Aldrin is outspoken about the necessity of colonizing the red planet. In fact, he’s often seen in a T-shirt that reads “Get Your Ass to Mars.” What’s necessary to make it a reality, he says, is some pressure. What he doesn’t know is where that pressure will come from this time around.
“With the moon, we were competing with the Russians,” Aldrin says. “We perceived our technology was behind, because we were beaten by Sputnik. Of course, there was a political element too – the Bay of Pigs was a disappointment to the president, so was the Cuban Missile Crisis – but I think it was really the demonstration that our technology was behind the Soviets’ that created that sense of urgency. We were inspired and motivated to really do something of note. That’s what got us to the moon.”
But Aldrin acknowledges that getting men to Mars won’t be a race. Instead, he says, it must be a joint effort between nations.
“We’ve got to build on what we’ve done, conserve our resources and bring other nations together,” he says. “It’s totally different now. In 1975 [Russia and the United States] had missiles pointed at each other, mutually assured destruction, and we suggested and carried out a joint mission with the Russians. Look at the legacy that’s been built on that mission – Skylab, the International Space Station. That tells me we could certainly do very well today with China. I’m proposing we work together, toward peaceful purposes.”
For some, Aldrin’s plan for Mars is a bitter pill to swallow. He’s firm in his belief that once humans arrive on Mars they should stay there for good.
“Why should we bring them back?” he asks. “What are we going to do with them on Earth? Turn them around and send them back to Mars again? Have them speak at conferences and ceremonies about what space looks like? That’s not what we need now. We need colonists. The people we send to Mars will be people chosen because they’ll be useful on Mars – not because they’ll be inspiring speakers when they get back.”
No one could mistake Aldrin for sentimental. He’s stubborn and blunt, and the hardened military veteran he is makes an appearance when things aren’t going his way. But you see a softer side of Aldrin when he shares a joke with his partner Judy Rice or talks about their recently completed flight around the world. (Rice is a pilot and the founder of Think Global Flight, an organization that promotes STEM education across the globe.)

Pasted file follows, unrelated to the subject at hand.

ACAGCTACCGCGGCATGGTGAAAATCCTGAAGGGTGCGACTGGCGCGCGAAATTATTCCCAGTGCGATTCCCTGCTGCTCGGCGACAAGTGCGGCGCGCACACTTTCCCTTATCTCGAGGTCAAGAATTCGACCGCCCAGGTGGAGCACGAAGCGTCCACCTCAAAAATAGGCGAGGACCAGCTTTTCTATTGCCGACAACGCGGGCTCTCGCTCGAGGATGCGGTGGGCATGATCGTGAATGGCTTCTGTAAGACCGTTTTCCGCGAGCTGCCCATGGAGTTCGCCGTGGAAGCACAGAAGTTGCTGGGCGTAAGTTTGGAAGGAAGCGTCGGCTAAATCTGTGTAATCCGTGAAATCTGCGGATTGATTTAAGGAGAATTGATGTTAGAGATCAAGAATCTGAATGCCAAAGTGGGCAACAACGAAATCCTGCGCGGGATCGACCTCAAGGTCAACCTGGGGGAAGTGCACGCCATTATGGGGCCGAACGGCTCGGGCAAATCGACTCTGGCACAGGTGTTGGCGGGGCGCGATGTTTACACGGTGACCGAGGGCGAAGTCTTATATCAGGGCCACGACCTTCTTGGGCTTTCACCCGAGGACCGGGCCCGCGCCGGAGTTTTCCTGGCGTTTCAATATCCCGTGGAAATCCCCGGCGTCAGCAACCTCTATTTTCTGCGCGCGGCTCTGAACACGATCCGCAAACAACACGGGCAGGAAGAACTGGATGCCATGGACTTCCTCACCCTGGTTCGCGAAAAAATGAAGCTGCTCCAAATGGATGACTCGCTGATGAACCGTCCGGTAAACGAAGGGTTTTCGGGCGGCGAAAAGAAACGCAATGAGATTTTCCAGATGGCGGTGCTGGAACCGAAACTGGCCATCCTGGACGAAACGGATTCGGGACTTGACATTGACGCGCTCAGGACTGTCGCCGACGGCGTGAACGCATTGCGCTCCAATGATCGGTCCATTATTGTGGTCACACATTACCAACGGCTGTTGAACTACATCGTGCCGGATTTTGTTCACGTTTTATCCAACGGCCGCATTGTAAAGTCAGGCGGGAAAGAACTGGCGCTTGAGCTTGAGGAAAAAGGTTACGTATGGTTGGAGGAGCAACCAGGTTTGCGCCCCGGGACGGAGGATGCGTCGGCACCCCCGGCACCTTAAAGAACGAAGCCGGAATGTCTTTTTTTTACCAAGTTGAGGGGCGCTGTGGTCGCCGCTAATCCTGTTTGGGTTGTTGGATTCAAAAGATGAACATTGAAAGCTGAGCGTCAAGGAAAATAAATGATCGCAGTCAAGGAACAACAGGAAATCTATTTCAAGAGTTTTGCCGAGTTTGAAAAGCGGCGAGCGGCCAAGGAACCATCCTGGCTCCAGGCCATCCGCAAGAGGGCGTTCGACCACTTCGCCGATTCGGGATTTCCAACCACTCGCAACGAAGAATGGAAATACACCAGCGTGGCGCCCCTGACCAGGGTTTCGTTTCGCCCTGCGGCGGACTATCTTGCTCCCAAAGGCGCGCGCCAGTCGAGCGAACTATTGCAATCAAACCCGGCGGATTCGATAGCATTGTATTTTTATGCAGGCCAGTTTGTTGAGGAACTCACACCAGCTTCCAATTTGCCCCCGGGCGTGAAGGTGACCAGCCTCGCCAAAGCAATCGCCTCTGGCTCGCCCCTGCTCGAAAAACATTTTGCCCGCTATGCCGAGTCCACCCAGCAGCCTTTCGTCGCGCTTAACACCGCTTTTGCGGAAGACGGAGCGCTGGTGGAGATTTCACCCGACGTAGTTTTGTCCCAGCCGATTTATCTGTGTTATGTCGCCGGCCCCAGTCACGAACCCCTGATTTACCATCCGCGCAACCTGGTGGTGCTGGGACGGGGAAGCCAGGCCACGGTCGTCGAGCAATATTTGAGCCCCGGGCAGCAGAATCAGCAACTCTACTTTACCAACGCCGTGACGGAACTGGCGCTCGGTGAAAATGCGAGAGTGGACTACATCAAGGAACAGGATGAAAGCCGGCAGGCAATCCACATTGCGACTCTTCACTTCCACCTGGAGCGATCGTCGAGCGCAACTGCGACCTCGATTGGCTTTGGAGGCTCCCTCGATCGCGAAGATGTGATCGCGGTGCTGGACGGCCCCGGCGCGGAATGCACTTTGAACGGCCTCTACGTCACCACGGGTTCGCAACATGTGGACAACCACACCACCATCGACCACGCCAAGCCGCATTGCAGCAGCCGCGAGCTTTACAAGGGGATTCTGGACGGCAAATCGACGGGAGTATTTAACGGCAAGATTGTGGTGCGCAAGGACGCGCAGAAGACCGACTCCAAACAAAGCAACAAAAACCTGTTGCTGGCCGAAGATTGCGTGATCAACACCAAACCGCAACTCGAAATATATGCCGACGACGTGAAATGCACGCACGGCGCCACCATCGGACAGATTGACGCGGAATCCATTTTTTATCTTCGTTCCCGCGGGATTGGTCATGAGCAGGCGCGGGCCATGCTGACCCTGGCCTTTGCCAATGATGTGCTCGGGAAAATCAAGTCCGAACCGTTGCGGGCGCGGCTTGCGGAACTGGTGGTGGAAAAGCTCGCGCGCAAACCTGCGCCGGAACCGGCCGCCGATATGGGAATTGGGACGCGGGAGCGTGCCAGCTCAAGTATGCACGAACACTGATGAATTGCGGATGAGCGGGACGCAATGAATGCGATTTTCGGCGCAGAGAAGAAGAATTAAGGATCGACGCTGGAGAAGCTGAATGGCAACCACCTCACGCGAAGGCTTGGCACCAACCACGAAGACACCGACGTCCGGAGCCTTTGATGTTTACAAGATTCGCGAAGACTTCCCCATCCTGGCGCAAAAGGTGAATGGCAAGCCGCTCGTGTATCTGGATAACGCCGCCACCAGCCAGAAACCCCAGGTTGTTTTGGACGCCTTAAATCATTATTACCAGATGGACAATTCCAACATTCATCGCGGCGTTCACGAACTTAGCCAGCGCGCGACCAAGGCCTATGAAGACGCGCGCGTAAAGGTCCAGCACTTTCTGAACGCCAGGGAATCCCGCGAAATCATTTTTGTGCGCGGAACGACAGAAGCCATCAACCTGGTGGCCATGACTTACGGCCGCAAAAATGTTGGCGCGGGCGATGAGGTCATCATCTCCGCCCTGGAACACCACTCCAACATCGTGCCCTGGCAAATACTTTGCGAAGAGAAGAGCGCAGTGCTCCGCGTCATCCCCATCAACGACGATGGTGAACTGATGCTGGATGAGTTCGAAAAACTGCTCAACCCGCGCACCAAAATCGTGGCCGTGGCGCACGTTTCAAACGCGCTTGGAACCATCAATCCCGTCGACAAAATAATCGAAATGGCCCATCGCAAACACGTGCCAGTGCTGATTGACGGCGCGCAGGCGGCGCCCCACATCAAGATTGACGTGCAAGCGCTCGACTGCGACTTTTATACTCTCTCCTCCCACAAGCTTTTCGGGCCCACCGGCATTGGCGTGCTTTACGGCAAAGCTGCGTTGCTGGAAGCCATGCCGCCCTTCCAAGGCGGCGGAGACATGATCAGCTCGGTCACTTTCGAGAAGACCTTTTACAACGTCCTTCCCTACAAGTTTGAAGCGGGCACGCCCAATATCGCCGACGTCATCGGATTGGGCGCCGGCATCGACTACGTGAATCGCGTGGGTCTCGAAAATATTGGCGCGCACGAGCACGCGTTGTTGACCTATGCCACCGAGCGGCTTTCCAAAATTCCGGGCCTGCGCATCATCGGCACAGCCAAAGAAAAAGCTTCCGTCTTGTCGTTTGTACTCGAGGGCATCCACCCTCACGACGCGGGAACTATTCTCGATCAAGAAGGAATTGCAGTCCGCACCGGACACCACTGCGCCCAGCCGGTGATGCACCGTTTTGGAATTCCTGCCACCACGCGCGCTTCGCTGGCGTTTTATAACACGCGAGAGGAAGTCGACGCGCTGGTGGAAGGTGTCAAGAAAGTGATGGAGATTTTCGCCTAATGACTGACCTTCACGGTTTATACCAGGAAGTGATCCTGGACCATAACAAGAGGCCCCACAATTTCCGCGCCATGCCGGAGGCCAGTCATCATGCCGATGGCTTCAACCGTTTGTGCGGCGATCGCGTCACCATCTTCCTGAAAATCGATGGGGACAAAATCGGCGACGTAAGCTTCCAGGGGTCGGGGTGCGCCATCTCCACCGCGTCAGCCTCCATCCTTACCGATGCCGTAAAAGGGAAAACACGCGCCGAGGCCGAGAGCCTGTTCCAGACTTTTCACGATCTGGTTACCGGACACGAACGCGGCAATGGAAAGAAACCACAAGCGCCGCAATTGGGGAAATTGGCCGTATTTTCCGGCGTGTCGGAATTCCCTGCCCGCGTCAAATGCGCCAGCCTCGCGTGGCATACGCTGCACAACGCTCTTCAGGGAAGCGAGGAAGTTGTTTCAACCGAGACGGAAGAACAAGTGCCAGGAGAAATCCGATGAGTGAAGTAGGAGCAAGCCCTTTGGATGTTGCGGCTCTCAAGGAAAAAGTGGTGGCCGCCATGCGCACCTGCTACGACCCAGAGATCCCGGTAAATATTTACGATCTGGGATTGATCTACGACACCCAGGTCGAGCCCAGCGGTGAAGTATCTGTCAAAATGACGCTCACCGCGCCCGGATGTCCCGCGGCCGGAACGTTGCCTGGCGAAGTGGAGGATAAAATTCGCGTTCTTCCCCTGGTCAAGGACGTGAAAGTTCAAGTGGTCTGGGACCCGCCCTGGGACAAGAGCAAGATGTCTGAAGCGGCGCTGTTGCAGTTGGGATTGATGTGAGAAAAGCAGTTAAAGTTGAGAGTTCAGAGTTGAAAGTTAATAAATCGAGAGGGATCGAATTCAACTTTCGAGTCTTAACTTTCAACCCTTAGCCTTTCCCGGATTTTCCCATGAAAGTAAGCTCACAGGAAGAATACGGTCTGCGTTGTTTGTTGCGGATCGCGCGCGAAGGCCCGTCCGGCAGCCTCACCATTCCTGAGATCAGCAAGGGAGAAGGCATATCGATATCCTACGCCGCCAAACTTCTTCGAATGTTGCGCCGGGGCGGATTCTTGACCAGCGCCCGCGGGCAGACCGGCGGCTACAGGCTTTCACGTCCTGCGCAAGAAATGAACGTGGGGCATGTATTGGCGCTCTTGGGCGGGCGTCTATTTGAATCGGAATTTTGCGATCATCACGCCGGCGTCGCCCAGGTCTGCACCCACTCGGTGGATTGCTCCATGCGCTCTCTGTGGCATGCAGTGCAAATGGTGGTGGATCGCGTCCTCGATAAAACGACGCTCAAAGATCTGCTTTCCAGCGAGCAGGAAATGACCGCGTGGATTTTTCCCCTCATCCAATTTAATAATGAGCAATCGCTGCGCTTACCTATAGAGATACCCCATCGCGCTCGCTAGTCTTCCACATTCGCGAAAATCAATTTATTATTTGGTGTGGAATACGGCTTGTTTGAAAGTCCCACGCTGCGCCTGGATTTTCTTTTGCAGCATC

During the 2015 Humans to Mars Summit at George Washington University, where Aldrin served as a keynote speaker, that softer side appeared when a teenage Boy Scout and his parents visited him backstage. Aldrin, a Boy Scout himself, was eager to give the young man a word of advice.
“You pursue the thing you’re passionate about, even if you get teased or they think you’re a geek,” Aldrin told his young fan. “That’s how you do things that matter. That’s how you leave a legacy that makes a difference.”
When it comes to his own legacy, Aldrin knows the first line of his biography will always be about the moon. His hope, though, is that the work he’s done in the decades since and the work he continues to do today will play a major part in the future of space exploration.
In the end, he says, he wants to be remembered simply.
“I do not think I’ll be here to see men land on Mars,” he says. “But I hope I can still be a part of it. And when they talk about me, I want them to remember I was a patriot – a futurist who served his country.”